Speaking of pros and cons, let’s see why anyone would want to make the effort to become a freelancer. While there are many benefits to being a freelancer, perhaps the biggest benefit is being your own boss. Never be assigned projects you don’t want again; working for a boss you don’t like; working with teammates you don’t trust or respect; worrying about people looking over your shoulder. Plus, you can enjoy the flexibility and freedom of freelancing as you can work from home. No more time and expense for commuting, no work clothes, shared work cubicles and boring conversations during work breaks. Plus, you’re constantly improving your skills because as a freelancer you wear as many hats as any entrepreneur.

Like everything in life, there is good and bad. Therefore, one should also understand the disadvantages of freelancing. For example, because you can work from home, being a freelancer is a very isolating job, and it’s easy to be home alone for hours or even days working on projects. While most communication is via email, phone calls, and faxes, make sure you occasionally leave the house to see other people.

As we all know, being your own boss can also be a nightmare for those who lack entrepreneurial spirit and talents, such as following up on projects, meeting deadlines, managing invoices and collecting payments, etc. Freelancing is also for many people nerve-wracking, because not only is it hard to predict profits, but it’s also hard to predict when payments will actually arrive, so this makes it a rather volatile career, especially if you’re just starting out with limited jobs.

With this in mind, freelancing is not for the faint of heart. So if you’re organized, can work under pressure, and enjoy a variety of tasks and projects, freelancing might be for you. Remember, unless you have the resources to hire someone else, you are solely responsible for all responsibilities associated with your freelancing.

So how can you increase your chances of success? As a successful freelance writer, I recommend the following:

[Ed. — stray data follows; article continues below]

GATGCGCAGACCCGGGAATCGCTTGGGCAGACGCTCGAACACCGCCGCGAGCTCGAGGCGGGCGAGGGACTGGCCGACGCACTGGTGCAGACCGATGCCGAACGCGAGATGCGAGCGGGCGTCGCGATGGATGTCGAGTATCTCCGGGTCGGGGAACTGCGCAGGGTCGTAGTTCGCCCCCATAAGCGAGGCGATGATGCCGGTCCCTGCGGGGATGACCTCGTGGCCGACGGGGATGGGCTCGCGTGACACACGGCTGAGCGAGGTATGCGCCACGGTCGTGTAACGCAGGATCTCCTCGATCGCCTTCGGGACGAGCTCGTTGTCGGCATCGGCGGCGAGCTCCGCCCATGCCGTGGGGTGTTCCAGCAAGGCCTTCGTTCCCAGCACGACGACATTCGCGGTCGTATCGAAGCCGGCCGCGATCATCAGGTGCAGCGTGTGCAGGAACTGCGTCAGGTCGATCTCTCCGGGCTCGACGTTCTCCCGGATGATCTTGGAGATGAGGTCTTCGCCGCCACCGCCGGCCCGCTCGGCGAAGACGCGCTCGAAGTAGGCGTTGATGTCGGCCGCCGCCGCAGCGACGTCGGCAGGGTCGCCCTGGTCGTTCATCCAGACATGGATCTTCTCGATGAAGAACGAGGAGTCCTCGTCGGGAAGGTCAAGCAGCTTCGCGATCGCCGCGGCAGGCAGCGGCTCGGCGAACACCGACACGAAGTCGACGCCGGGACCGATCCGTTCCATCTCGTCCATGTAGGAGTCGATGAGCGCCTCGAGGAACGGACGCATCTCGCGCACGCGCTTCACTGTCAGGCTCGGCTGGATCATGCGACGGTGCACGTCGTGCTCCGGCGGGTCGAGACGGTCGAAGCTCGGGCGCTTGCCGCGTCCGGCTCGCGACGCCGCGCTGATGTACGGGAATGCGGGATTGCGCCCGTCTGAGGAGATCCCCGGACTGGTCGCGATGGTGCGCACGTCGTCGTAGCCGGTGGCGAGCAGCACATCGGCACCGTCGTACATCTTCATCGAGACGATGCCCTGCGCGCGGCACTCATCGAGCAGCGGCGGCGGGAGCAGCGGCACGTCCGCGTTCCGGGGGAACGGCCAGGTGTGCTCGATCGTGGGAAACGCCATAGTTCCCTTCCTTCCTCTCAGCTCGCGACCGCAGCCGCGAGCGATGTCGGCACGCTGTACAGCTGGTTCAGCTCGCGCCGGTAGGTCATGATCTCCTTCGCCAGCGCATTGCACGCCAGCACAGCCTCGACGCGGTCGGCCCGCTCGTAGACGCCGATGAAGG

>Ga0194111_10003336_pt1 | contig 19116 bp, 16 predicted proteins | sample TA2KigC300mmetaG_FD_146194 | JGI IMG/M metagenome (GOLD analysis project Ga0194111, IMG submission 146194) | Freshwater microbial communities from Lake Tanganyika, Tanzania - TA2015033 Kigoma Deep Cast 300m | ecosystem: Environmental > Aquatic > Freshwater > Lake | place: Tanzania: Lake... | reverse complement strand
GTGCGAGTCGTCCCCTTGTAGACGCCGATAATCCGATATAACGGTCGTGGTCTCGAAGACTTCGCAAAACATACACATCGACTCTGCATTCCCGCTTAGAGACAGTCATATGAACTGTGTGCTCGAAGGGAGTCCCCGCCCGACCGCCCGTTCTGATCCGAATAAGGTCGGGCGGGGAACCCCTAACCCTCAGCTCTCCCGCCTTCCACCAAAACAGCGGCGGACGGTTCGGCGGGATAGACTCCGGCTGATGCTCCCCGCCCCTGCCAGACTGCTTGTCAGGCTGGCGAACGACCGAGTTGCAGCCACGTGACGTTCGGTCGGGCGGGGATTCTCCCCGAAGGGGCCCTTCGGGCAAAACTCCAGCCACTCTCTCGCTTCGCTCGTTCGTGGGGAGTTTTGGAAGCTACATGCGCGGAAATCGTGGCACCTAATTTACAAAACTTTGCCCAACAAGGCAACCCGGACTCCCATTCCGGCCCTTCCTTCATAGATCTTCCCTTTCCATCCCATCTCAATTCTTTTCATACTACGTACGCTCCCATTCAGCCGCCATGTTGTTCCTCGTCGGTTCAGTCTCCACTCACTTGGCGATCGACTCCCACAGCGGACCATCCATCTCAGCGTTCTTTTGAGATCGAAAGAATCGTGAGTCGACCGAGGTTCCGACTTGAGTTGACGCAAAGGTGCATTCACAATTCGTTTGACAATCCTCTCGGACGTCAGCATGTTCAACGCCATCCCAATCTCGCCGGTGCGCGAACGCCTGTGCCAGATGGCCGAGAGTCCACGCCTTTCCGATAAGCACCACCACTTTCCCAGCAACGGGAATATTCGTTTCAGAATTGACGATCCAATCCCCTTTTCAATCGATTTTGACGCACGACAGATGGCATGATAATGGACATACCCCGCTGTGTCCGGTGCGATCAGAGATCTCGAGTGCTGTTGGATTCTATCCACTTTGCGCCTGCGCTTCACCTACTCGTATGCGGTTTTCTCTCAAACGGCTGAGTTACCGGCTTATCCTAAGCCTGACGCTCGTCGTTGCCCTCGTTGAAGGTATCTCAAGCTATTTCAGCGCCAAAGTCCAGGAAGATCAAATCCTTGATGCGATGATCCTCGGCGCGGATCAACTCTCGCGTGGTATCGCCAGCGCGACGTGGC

Treat your freelancing like a business.
Read books and take lessons learned related to your freelancing.
Start working part-time before deciding if working full-time is worth it based on your data and results.
Accept projects that can help you build a customer base.
Find someone in your area who has had success in your field as a freelancer to be your mentor.
Identify your target audience and market your services using: website; online portfolio; ebooks; gifts; partnerships, business cards, the web, and social media such as LinkedIn, Fiverr, and Elance.
Ongoing efforts to find new customers: advertising and marketing efforts; referrals and referrals from contacts such as clients, family, friends, etc.
Ultimately, freelancing is serious business. Not only do you invest time and money, but you also develop high-quality marketing materials that reach your target audience. Before you decide to take the plunge, I highly recommend starting a part-time job to learn as much as you can while testing your marketing strategies. Once you have a few regular clients and a steady income, you can decide if it’s time to take the plunge and become a full-time freelancer.


Deixe um comentário

O seu endereço de e-mail não será publicado. Campos obrigatórios são marcados com *